i] First, it is remarkable because it sounds as if Paul is stimulating something unworthy – envy, ‘green eyes,’ jealousy. Is that a right thing to do, to encourage Jews in particular, but all races of mankind, to come to Christ by arousing their ‘envy’? The poet calls it ‘Base envy that withers at another’s joy, and hates that excellence it cannot reach.’ T.S.Eliot said, “Envy is everywhere. Who is without envy? And most people are unaware or unashamed of being envious.” I am sure we all know this, but is there a pure and good envy? Can I compare it to covetousness? “Thou shalt not covet” says the tenth commandment, and yet the apostle urges every Christian to covet the best gifts, to covet for themselves love and joy and peace. That is the context in which he now wants to stir unbelievers up to envy the very best graces and virtues, in other words, to long to have them themselves. That is to be our high ambition. The envy which is a grudging discontent or a sinful covetousness is wickedness. But to see someone with a peace that passes all understanding or a happy confidence in the forgiveness of their sins, or submission in suffering and in death – who would not envy such maturity and long to have it for oneself? That is not something uniquely given to special believers. That is a grace which every single Christian possesses to a greater or lesser degree depending on how long they have been walking with Christ and how seriously they have sought to please God. Every Christian has a new heart and a new nature. Part of evangelism is to stir up the dispossessed to long for a knowledge of Jesus Christ and his salvation and new life in him. “You may have this; life is more than your poor struggling dying pace,” we can say to sinners. See how full of grace and beauty such a life is, and you may receive it into your heart if you confess your sin and take Christ as your Saviour. You take all his graces when you take Jesus. He is to be desired, and Christlikeness is to be desired as in itself good, a blessing from God, which he means all his people to enjoy. So to ‘covet’ it and to ‘envy’ those who have it is not at all unworthy. This kind of desire is right in itself, and to arouse it is one motive in ministry.

ii] Secondly, it is remarkable because Paul regards arousing his own (Jewish) people to be envious as an actual aspect of his ministry to the Gentiles. Paul longs that the Gentiles in the Roman church should shine brightly in whatever they do in the city, even if they are slaves for a wealthy Jewish family, even in those houses to glitter with Christ-likeness to be noticed and envied by their Jewish employers. You understand, you do not consciously think, “I am going to make them envious.” You think. I must love God when they are not around watching how I work. I must love them as I love myself and do everything to the glory of God. I must give my Jewish mistress a gentle answer that turns aside her wrath. I must not retaliate; I must turn the other cheek. I must overcome the evil things they say to me and do to me with good. I must go the second mile and work in the house late and long and thoroughly.” But that kind of lifestyle makes observers envious. We have seen from our text that in these verses he is turning to the Gentiles in the congregation and addressing them in particular about their responsibility to the Jews. I wonder was he a bit embarrassed to do so? Wouldn’t this congregation in Rome be overwhelmingly Gentile, and yet he has so much to say to them about the Jews. He keeps returning to this theme. What if this congregation in Aberystwyth had to hear me talking to them a great deal about Americans? Many of you would find that unacceptable, and I am sure my wife would tell me, “You talk an awful lot about Americans.”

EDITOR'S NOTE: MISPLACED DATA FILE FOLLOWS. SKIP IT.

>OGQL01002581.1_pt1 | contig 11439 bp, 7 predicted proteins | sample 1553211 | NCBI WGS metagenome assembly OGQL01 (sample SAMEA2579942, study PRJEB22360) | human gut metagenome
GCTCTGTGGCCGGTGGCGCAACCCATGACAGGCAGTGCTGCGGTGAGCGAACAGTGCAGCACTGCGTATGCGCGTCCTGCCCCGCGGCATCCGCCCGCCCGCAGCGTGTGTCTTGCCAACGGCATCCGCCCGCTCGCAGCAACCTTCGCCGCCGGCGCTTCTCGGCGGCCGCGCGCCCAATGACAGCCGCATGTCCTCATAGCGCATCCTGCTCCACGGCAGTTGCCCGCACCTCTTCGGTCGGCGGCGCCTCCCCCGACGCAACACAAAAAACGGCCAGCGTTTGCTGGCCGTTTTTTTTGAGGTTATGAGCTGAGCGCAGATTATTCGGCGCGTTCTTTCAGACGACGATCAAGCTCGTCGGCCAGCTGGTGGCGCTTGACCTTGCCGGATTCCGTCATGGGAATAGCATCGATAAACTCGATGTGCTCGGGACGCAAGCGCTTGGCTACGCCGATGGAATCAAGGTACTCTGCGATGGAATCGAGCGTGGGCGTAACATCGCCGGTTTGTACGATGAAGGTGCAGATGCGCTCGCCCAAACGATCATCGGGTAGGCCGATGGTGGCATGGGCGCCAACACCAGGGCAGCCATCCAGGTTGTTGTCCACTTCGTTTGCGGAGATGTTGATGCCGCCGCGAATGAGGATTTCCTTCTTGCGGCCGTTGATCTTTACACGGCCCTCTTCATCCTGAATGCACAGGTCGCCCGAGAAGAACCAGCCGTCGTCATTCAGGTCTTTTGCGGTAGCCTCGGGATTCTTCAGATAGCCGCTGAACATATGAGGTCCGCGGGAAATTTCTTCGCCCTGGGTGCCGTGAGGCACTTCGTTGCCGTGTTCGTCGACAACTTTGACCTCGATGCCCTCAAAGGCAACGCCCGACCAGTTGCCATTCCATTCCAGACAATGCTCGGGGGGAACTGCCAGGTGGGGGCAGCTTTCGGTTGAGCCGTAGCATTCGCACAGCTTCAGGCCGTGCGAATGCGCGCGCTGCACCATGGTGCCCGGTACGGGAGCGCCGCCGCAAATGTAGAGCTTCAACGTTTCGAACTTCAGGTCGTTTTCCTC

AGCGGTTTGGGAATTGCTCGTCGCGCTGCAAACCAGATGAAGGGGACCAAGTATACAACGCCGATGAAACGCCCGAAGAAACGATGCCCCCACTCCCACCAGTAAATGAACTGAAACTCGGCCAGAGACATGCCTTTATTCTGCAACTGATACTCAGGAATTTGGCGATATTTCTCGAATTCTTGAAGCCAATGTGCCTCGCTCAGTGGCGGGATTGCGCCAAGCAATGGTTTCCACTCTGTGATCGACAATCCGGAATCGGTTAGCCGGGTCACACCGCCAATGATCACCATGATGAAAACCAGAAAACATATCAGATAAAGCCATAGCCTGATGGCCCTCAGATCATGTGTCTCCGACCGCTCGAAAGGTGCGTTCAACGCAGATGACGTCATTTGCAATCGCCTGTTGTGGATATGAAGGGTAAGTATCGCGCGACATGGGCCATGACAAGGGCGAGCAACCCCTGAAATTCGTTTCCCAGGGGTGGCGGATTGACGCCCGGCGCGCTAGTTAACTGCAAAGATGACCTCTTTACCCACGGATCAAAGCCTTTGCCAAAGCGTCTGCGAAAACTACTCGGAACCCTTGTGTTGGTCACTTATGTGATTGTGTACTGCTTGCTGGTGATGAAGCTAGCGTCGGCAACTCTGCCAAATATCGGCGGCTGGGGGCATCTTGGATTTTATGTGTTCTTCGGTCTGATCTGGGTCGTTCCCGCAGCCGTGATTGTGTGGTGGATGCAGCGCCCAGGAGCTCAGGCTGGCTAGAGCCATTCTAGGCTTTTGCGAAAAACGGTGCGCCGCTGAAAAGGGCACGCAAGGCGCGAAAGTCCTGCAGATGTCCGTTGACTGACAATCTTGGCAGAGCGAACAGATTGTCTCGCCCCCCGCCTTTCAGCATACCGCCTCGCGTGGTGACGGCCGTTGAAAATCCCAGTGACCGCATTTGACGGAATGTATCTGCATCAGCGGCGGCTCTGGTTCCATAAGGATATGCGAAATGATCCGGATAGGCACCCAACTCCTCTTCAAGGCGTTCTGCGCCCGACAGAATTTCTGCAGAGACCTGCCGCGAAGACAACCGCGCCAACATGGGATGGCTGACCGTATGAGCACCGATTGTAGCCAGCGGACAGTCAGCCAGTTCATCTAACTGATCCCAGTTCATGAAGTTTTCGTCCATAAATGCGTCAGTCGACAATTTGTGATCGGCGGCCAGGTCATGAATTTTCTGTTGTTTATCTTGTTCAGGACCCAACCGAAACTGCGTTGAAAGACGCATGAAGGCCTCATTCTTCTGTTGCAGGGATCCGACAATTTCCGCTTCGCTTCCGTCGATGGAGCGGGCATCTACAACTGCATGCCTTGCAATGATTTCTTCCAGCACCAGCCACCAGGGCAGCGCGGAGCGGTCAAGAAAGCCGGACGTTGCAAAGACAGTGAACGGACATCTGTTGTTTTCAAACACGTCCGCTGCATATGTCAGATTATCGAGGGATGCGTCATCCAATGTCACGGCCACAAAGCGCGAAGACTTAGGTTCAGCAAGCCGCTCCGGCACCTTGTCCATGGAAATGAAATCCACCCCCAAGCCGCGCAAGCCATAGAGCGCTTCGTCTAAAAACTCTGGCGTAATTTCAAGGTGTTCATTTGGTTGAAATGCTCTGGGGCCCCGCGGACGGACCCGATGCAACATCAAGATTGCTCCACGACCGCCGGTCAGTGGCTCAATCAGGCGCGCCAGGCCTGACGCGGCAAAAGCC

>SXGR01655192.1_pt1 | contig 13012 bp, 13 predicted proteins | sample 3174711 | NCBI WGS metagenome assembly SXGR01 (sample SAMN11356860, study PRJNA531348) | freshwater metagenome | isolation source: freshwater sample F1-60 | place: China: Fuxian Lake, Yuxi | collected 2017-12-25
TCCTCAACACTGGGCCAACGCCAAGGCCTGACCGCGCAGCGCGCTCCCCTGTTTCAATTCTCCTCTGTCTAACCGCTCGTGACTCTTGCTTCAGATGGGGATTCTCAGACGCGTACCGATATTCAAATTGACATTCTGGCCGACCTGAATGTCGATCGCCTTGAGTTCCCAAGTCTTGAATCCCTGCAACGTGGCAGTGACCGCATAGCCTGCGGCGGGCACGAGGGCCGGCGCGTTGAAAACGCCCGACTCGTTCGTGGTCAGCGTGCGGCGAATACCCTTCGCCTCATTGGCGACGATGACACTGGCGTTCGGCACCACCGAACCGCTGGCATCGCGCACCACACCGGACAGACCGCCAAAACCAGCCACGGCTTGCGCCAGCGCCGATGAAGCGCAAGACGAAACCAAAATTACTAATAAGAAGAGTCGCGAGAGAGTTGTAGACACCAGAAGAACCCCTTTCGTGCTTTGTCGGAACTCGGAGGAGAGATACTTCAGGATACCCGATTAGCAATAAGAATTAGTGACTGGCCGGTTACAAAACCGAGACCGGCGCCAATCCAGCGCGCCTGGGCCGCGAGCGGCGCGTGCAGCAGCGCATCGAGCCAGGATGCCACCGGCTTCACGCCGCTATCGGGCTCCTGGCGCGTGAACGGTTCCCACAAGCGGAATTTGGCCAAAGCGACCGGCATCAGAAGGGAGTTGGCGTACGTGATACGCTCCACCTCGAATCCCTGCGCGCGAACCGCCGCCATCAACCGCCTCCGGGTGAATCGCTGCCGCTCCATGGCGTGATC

But Paul is explaining the balances; “You Gentiles have been blessed because of Jewish rejection. Now God has opened the doors widely to Gentiles and sent me to spearhead the work. Now there is a compensating duty that you have of living a Messiah-honouring holy life before them to stir them up to envying you and longing that they lived like you. The machinery for the winning of the Gentiles has been set up and all the wheels are turning. Our King has sent us into all the world and told us to preach the gospel to every creature. Now back your words up by the life of heaven in your lives. See what benefits will come to the Jews simply from your living a Christ-like life.”